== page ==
such as (term)--North Dakota--Park River. The appropriate decade has
also been added to all topical terms, as well as to personal name
entries. To avoid any confusion, no overlapping of the decade year
has been used. For example, 1890-1899, not 1890-1900.
Proper noun headings were checked against the Library of Congress
Name Authority File. All people identified in the images were
included in the subject headings, and when possible, their life dates
The term [sic] which appears in some records indicates
erroneous spellings which are in the transcribed information.
A number of North Dakota local histories were consulted in the cataloging
of the images of the Fred Hultstrand History in Pictures Collection.
Other sources consulted were federal census schedules, naturalization
records, and newspapers.
Cemeteries of North Dakota, Cavalier County. 3 vols. Fargo,
N.D.: Red River Valley Genealogical Society, 1994-1995.
Cemeteries of North Dakota, Walsh County. 3 vols. Fargo, N.D.:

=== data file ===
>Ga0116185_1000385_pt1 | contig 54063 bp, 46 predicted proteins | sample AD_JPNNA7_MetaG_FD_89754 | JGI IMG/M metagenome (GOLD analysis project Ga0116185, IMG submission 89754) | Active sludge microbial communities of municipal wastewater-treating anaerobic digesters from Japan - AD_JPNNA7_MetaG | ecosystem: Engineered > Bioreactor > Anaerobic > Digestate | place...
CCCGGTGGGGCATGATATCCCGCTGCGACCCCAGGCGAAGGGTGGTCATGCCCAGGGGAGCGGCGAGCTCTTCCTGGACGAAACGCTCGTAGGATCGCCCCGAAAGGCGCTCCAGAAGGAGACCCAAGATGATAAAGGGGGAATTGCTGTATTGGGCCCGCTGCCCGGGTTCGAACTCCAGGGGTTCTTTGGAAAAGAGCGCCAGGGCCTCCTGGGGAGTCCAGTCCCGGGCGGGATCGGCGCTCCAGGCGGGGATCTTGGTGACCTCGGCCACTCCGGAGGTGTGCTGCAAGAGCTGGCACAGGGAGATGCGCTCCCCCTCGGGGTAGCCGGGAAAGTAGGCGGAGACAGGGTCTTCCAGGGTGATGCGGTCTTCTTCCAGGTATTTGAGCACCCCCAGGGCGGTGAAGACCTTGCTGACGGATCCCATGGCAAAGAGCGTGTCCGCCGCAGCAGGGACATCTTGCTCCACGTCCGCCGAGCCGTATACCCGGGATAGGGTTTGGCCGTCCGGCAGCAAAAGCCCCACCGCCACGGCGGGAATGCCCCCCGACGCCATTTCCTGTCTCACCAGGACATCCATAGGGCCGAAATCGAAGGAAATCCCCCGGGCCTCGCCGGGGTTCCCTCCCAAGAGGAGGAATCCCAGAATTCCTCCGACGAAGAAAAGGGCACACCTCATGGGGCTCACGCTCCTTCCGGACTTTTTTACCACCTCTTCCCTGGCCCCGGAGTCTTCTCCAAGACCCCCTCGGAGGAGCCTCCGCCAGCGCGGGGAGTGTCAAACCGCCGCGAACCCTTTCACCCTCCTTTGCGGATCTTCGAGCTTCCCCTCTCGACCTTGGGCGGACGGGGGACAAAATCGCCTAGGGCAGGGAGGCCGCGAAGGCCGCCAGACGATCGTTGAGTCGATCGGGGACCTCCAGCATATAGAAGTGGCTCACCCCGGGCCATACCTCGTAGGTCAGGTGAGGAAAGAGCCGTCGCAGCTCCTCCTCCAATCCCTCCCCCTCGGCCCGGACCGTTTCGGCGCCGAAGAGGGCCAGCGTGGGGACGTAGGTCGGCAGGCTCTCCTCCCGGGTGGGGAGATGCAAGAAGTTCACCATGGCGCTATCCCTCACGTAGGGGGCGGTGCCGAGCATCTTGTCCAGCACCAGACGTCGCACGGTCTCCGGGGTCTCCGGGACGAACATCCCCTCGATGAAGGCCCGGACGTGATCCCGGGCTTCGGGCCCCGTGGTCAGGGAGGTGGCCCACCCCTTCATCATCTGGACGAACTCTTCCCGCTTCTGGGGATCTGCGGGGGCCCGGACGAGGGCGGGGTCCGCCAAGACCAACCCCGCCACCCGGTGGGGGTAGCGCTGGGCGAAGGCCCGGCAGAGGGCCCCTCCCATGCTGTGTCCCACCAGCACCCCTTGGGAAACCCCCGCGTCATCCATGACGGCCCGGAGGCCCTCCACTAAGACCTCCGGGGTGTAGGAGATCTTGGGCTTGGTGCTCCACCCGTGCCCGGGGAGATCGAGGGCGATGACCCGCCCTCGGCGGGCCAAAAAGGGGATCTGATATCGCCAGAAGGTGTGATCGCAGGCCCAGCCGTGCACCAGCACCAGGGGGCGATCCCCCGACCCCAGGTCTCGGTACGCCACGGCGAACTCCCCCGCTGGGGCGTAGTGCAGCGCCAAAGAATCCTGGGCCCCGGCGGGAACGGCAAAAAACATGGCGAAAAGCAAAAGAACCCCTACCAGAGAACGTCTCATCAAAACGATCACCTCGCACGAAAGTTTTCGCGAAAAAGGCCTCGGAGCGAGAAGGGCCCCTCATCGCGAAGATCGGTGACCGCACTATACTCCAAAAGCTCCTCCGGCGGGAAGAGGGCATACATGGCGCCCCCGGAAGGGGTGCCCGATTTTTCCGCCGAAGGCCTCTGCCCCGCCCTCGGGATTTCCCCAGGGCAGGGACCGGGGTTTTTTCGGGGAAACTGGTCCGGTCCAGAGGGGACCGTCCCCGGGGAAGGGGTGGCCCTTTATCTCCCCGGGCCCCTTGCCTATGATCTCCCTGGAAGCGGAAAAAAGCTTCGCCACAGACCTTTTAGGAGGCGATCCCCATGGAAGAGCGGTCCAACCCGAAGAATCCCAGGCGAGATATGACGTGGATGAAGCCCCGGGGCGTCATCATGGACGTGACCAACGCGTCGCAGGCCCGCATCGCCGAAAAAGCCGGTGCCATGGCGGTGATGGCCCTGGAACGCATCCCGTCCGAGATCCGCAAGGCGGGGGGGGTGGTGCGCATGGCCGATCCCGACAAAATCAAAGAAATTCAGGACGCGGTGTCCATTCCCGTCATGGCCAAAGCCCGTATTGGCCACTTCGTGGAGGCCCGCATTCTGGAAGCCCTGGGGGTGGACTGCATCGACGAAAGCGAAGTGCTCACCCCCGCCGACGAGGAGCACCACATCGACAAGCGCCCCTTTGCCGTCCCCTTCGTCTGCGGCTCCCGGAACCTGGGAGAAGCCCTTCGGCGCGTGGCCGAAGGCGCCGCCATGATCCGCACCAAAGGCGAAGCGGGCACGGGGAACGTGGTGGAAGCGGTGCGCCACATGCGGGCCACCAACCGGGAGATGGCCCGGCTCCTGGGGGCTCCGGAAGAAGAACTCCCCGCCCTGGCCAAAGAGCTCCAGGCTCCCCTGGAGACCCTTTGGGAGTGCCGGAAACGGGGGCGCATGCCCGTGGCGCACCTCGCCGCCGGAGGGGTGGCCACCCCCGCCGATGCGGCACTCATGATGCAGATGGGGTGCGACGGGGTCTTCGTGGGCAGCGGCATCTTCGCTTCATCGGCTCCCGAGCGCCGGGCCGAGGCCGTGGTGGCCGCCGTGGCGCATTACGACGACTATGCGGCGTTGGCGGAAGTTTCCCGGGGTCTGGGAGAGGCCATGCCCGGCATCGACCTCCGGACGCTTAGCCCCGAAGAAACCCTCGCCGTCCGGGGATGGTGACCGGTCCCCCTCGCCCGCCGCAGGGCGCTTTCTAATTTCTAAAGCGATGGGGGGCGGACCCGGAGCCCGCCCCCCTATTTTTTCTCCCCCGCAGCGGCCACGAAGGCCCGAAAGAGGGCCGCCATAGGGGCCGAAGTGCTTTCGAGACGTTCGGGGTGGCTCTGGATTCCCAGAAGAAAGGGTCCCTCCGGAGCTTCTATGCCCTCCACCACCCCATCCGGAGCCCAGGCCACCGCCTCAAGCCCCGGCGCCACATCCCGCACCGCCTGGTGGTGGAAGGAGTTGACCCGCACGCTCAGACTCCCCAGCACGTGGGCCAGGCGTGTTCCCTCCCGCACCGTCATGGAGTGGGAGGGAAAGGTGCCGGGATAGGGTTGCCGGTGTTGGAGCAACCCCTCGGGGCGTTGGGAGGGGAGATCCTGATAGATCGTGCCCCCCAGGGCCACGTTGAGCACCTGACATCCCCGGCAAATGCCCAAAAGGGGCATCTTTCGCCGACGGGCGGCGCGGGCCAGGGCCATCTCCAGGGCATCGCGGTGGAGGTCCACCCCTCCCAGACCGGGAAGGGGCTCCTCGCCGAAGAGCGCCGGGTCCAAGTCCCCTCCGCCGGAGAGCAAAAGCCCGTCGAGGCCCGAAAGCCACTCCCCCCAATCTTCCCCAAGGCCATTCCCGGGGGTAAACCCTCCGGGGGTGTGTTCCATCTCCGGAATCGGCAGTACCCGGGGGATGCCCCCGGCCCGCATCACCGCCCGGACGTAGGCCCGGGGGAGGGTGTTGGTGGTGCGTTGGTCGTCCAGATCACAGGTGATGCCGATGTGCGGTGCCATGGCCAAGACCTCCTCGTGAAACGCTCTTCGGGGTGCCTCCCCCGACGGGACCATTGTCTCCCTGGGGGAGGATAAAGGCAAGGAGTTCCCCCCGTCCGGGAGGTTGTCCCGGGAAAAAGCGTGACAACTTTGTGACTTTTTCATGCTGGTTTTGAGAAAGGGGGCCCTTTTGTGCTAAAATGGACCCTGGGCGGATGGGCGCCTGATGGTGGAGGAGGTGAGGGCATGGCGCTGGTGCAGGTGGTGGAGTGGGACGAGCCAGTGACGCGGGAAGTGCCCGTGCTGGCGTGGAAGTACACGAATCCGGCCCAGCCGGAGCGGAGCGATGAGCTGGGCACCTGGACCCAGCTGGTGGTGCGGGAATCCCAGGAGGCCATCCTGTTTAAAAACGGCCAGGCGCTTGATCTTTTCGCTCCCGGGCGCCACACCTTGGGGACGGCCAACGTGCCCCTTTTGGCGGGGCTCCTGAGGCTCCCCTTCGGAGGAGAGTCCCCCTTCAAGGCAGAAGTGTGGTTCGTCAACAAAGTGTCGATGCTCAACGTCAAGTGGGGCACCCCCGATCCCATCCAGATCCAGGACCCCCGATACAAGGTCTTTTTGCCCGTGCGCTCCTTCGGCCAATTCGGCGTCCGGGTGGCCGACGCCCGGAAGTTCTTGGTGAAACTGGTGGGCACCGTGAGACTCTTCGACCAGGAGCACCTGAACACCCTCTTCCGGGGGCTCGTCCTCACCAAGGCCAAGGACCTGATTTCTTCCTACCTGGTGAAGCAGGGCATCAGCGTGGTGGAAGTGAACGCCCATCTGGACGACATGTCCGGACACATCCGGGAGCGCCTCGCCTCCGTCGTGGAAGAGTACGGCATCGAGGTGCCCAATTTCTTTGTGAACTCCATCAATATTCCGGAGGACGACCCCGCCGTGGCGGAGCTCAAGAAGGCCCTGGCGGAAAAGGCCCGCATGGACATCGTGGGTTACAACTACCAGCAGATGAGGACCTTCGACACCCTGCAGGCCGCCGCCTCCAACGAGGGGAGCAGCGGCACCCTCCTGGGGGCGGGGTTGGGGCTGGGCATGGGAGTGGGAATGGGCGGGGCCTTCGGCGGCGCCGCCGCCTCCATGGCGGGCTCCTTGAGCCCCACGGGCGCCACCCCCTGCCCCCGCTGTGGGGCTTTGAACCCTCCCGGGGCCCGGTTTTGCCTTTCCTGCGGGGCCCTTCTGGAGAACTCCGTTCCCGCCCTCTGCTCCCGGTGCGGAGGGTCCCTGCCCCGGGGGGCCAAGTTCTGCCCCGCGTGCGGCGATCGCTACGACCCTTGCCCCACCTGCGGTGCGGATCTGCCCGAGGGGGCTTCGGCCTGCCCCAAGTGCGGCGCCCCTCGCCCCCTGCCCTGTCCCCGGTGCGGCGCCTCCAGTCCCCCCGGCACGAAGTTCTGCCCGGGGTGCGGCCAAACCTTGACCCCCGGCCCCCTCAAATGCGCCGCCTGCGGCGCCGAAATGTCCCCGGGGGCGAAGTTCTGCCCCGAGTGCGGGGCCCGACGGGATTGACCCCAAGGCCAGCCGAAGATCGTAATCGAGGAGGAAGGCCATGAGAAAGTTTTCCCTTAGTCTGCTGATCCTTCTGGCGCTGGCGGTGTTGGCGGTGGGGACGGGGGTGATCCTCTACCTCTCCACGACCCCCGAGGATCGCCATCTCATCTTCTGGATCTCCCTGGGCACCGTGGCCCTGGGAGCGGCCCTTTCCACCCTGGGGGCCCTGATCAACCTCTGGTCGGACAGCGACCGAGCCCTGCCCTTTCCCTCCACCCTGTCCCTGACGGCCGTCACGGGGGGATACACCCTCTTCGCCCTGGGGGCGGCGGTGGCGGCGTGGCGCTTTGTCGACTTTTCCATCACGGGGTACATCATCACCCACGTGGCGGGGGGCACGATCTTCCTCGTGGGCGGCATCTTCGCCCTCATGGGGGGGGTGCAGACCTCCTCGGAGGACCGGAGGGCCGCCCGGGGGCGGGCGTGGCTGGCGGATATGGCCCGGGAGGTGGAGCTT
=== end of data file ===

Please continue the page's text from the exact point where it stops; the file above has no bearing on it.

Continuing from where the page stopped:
Red River Valley Genealogical Society, 1991.
A Century of Area History, 1882-1982, Milton, North Dakota.
[Milton, N.D.: Milton Area Historical Committee, 1983]
Hadler, Mable Lyles Jacques. Towner County, North Dakota Families.
6 vols. Long Beach, Calif.: Mrs. Hadler, 1958-1962.
Lounsberry, Clement A. North Dakota History and People. Chicago:
S.J. Clarke Pub. Co., 1916.
Our Heritage, Nekoma, North Dakota, 1905-1980. Nekoma, N.D.:
Nekoma Book Committee, 1980.
Park River, 100 Years, 1884-1984. [Park River, N.D.: Centennial
Book Committee, 1984]
The People of Bottineau County. [Bottineau, N.D.?]: Centennial
Book Committee, 1984.
The Spirit Lives On: Osnabrock, ND, 1887-1987. Osnabrock,
N.D.: Osnabrock Area Historical Book Committee, 1987.
Walsh Heritage: A Story of Walsh County and Its Pioneers.
4 vols. [Grafton, N.D.?]: Walsh County Historical Society, 1976-1981.
The Wonder of Williams: A History of Williams County, North Dakota.
2 vols. [Williston, N.D.?]: Williams County Historical Society, 1975-1976.